The fourth part of a multi-part conference write-up.
Lunch on Saturday comprised many gourmet sandwiches, a selection of vegetables, fruit plates, stew, and roast potatoes. It was noted that apparently conferencing academics in Liverpool are not to be trusted with knives: cutlery available ran to forks and spoons, nothing sharper. I spent some time in discussion with Shana Worthen about the SF Foundation’s occasional series of books. And then, as far as I recall, I went in Quest of Caffeinated Sugar, finding Pepsi in a greasy spoon just down the road. A weirdly Scouse and very greasy greasy spoon.
(Sad addict was sad.)
After lunch, I was torn for which sessions I should attend. In the end, I settled on the “Britain,” session, chaired by Penelope Goodman (University of Leeds), and featuring papers by Liz Gloyn (billed as University of Birmingham), Sandeep Parmar (University of Liverpool), Cara Sheldrake (University of Exeter), and Stephe Harrop (Rose Burford College of Theatre and Performance/Royal Central School of Speech and Drama).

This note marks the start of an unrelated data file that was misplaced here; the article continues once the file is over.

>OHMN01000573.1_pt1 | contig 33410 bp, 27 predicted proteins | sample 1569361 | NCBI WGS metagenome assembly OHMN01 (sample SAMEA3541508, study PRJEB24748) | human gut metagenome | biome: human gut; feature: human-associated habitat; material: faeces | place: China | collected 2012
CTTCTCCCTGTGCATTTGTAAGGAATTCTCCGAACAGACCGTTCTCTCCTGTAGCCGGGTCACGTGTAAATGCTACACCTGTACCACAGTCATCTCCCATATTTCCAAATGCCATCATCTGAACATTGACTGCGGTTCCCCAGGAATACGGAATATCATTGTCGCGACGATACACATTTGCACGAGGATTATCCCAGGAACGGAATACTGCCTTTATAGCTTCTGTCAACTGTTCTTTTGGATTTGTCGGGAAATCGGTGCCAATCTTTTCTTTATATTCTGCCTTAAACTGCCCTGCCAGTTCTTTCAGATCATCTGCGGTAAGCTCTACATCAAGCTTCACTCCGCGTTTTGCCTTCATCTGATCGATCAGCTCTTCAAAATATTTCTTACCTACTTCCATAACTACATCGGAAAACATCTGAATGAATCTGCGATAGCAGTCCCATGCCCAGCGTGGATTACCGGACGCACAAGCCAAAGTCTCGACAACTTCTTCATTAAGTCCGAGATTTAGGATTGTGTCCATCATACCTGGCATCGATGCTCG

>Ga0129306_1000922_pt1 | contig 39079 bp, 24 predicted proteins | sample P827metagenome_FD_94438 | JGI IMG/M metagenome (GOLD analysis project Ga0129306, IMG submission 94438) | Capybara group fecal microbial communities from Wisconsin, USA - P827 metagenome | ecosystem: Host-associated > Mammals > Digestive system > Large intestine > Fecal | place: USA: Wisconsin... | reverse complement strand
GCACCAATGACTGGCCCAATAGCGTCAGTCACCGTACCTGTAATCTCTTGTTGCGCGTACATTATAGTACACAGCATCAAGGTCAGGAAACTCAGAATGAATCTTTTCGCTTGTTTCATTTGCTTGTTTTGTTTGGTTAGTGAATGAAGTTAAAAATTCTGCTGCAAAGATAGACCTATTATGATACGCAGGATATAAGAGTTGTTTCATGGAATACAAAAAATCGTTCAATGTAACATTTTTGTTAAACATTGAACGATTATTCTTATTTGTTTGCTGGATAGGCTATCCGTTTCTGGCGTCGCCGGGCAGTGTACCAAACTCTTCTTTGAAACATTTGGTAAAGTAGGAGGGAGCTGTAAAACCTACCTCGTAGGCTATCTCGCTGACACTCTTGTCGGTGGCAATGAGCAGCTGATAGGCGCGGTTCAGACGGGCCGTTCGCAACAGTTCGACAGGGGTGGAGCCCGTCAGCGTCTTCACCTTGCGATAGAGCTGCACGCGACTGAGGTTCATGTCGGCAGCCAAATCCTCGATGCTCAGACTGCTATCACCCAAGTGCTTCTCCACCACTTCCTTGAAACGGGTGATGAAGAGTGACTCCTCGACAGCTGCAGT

Penelope Goodman introduced the panelists. The first paper was presented by Liz Gloyn, an engaging speaker with a direct, unpretentious style. “‘By a Wall that faced the South’: Crossing the Border in Classically-influenced Fantasy,” moved through authors as diverse as Charles Kingsley, Hope Mirrlees, Rudyard Kipling, and Neil Gaiman. And once again, I’m not going to be able to do her paper justice. She talked about how space operates in fantastical contexts. How it affects our reaction to monsters. How crossing borders is essential to fantasy, and how, for crossings to be effective, they have to be marked borders. How the moment of transition is critically important to the structure of the novel. Liz had brought copies of the books she was speaking about to pass around – Kingsley’s Greek Fairy Tales, Kipling’s Puck, Mirrlees’ Lud-in-the-Mist and Gaiman’s Stardust, which was, I thought, a nice touch.